Coronavirus weekly need-to-know: Moderna boosters, flu shots, hand sanitizer & more

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Each week, we offer you a roundup of our noteworthy coronavirus coverage.

More than 44.7 million people in the United States have tested positive for the coronavirus as of Friday morning, Oct. 15, according to Johns Hopkins University. That includes more than 721,000 people who have died nationwide.

Globally, there have been more than 239.6 million confirmed cases of the highly infectious virus, with more than 4.8 million reported deaths.

More than 188.2 million people in the U.S. are fully vaccinated against COVID-19 as of Oct. 14 — about 57% of the total population, a Centers for Disease Control and Prevention tracker shows. More than 9.3 million people have received a booster dose.

Here’s what happened between Oct. 8 to Oct. 14.

FDA panel votes in favor of Moderna COVID-19 booster shots for some adults

A U.S. Food and Drug Administration advisory panel voted in favor of authorizing a Moderna COVID-19 vaccine booster dose for certain adults at least six months after receiving their first two doses of the same shot.

The booster would be half the dose of the first two shots — 50 micrograms instead of 100 micrograms.

Those who are eligible for a Moderna booster shot include people ages 65 and older and those between 18-64 years old who are either at high risk for severe COVID-19 due to underlying health conditions or workplace exposure.

Read on to learn more.

FDA panel votes in favor of Moderna COVID booster shots for some adults. What to know

Most Americans may delay or skip flu shot this year amid pandemic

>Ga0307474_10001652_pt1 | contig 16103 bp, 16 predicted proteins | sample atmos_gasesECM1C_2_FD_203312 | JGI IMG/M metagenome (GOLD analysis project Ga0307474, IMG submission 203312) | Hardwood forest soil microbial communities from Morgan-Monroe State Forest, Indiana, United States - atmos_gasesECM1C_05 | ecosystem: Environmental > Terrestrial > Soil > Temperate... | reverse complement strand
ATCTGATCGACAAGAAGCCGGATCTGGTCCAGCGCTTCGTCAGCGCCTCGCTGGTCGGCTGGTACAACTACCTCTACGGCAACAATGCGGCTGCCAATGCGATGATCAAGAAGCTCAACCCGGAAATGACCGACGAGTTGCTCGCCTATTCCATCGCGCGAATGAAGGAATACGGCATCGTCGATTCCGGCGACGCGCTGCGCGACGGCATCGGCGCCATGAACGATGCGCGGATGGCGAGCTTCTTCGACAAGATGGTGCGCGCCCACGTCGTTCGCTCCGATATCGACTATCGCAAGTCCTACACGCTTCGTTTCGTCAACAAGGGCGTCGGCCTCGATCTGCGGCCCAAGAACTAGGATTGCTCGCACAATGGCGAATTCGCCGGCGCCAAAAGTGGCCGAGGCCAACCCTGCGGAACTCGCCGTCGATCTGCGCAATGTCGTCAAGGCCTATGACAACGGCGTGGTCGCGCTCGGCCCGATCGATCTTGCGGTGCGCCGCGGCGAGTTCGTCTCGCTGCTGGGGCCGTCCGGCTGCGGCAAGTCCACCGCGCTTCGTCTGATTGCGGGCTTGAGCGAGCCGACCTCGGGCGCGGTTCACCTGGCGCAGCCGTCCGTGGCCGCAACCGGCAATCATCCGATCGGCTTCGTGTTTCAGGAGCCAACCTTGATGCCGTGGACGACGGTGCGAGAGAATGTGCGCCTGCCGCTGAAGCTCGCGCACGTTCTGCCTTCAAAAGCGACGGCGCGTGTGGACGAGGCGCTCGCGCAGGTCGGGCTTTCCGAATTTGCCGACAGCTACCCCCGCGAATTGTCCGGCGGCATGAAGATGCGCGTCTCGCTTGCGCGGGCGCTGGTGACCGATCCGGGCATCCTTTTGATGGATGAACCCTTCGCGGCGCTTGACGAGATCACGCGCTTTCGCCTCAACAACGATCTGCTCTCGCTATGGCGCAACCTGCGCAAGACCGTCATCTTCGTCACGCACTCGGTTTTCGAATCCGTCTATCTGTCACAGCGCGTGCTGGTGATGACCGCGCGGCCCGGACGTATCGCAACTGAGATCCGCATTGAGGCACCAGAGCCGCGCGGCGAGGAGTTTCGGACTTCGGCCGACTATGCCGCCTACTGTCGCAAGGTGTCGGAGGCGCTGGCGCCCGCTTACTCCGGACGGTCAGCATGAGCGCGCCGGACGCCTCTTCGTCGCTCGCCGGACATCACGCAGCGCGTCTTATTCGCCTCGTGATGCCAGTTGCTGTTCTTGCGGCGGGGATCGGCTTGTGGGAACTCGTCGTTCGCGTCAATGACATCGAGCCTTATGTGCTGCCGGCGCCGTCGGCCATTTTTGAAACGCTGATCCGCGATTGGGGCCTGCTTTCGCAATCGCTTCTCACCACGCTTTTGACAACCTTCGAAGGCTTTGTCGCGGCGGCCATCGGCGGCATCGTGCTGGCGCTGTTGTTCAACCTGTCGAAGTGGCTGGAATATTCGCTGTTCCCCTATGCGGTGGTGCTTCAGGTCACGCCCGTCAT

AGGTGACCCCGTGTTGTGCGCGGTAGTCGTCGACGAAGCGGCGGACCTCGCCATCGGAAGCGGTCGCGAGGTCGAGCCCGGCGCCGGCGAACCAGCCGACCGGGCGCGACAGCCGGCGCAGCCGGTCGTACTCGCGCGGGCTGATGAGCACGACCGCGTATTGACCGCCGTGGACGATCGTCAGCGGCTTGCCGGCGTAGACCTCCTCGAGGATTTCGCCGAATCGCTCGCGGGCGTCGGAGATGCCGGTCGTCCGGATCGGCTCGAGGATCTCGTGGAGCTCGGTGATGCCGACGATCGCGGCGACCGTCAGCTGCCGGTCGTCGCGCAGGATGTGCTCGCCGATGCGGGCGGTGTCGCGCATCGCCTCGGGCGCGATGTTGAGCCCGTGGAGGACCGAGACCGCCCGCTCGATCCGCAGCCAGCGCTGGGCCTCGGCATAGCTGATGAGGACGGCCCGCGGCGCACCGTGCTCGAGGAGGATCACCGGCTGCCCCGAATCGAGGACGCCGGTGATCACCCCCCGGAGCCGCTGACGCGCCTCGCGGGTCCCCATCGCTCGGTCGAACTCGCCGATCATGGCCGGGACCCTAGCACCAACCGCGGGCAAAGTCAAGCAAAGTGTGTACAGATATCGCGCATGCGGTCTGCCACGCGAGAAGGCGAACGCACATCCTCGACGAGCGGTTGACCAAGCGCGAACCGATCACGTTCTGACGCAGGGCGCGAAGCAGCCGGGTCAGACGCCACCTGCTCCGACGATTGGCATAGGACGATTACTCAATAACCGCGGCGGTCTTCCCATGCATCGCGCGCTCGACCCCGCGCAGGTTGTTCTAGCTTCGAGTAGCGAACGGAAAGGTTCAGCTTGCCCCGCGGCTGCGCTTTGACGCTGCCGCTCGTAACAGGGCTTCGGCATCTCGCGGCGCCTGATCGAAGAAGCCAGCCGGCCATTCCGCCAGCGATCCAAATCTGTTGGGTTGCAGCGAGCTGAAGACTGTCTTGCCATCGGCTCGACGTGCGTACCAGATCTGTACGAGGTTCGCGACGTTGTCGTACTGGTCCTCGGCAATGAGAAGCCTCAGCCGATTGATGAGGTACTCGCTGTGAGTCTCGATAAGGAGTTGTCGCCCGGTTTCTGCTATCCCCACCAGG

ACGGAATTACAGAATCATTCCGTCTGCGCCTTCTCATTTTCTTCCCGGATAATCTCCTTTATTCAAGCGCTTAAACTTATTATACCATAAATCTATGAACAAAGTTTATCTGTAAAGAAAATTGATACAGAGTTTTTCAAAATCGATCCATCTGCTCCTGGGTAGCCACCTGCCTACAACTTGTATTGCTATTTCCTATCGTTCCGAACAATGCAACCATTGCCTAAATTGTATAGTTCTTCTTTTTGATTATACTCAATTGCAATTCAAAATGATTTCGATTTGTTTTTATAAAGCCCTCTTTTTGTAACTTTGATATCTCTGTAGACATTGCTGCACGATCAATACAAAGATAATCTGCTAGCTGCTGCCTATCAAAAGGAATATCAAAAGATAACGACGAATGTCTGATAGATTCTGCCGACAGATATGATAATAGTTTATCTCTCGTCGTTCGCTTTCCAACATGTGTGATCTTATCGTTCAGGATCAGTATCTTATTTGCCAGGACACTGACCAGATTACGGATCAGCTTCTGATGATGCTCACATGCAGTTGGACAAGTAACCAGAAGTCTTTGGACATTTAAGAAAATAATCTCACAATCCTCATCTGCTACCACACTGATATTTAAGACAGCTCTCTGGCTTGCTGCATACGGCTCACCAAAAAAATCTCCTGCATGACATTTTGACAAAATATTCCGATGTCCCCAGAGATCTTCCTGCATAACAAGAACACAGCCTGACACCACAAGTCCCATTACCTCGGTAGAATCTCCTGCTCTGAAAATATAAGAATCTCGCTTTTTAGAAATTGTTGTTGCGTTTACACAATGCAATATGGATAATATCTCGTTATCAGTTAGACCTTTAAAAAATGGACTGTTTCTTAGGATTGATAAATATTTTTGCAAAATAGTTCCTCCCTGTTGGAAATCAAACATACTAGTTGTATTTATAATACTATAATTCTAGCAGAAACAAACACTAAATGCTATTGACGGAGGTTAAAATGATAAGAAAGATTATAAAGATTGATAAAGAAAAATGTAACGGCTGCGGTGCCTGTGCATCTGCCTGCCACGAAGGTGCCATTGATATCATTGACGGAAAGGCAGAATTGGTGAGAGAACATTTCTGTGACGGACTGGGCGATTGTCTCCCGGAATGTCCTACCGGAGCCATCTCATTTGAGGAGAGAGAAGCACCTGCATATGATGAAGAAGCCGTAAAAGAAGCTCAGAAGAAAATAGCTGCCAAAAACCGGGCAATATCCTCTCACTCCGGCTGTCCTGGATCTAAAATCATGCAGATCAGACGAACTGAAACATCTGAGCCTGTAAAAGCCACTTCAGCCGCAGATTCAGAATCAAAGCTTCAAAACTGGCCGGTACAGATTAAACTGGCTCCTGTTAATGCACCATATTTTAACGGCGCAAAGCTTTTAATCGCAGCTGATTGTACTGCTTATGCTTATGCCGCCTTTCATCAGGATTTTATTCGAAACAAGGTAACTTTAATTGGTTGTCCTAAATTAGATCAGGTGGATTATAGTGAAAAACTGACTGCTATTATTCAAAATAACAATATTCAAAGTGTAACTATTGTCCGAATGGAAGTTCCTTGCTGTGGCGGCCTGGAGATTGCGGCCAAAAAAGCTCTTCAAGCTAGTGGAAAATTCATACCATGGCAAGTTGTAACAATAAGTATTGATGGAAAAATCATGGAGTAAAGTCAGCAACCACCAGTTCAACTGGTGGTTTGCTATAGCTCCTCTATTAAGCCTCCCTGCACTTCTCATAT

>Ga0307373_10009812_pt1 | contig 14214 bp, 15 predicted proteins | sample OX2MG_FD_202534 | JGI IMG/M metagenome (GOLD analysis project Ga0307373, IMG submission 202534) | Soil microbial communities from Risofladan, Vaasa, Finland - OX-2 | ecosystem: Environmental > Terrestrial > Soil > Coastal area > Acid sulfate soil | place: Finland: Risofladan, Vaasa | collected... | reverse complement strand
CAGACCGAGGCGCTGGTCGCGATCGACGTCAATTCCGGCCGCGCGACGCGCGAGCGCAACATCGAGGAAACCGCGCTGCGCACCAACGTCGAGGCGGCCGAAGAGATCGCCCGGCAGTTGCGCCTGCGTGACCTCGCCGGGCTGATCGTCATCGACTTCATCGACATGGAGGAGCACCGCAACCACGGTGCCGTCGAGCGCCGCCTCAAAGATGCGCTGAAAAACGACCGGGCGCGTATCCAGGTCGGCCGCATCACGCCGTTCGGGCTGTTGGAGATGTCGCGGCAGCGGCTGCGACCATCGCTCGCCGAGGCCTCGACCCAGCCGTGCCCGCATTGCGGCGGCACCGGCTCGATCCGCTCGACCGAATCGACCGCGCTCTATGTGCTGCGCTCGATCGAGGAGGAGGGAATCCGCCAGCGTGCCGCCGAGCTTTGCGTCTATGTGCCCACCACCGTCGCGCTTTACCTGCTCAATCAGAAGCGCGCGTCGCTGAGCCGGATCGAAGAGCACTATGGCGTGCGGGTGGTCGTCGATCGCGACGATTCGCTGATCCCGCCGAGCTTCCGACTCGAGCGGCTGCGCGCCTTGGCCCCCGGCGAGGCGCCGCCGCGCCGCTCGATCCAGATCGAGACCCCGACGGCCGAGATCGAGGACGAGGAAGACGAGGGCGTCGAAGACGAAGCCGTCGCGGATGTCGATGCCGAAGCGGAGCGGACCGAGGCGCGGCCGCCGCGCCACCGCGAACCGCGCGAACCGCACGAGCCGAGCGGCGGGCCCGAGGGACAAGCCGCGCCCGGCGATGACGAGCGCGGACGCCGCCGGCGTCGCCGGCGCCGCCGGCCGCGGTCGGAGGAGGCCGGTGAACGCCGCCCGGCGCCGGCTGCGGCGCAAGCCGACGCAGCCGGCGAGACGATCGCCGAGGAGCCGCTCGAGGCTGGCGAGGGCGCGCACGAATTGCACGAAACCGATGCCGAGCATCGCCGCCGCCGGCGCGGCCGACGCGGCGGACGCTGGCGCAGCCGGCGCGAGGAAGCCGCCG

Three in five Americans, or 60%, say they may delay or skip their flu shot this year, turning a cold shoulder to expert advice that says vaccination can prevent a “twin-demic” as the coronavirus pandemic lingers, according to a new online survey.

While it’s difficult to predict how the flu season will fare this year, experts say it may be worse and begin earlier than in 2020, partly because influenza viruses were virtually nonexistent thanks to coronavirus preventive measures that kept other respiratory viruses at bay.

Thirty-one percent of respondents said they may delay or skip their flu shot because they want to avoid side effects, 17% said it’s not effective on them, 15% said they wanted to “space out” their flu shot and COVID-19 vaccine, and 11% said the cost of the jab is to blame.

Here’s what else the poll found.

Most Americans may delay or skip flu shot this year amid pandemic, poll finds. Why?

Mask mandates in NC schools slowed COVID-19 spread compared to nearby areas

Summer school data from nearly 800 K-12 schools in North Carolina shows mask mandates have the power to curb COVID-19 outbreaks and reduce the average infection rate, even when the general community is experiencing more rapid coronavirus spread due to the highly contagious delta variant.

A total of 20 North Carolina school districts were included in a new study that set out to understand how the delta variant affects coronavirus spread in schools, given previous data was based on other versions of the virus that are not nearly as contagious.

All of the districts had a mask mandate in place for summer school classes, regardless of vaccination status, including 783 schools, 59,561 students and 11,854 staff members.

Continue reading to learn more.

Mask mandates in NC schools slowed COVID spread compared to nearby areas, study finds

Poll: How quickly will we reach post-COVID-19 life? Americans’ optimism wanes

A new poll found Americans are increasingly pessimistic about when a normal, post-COVID-19 life will begin.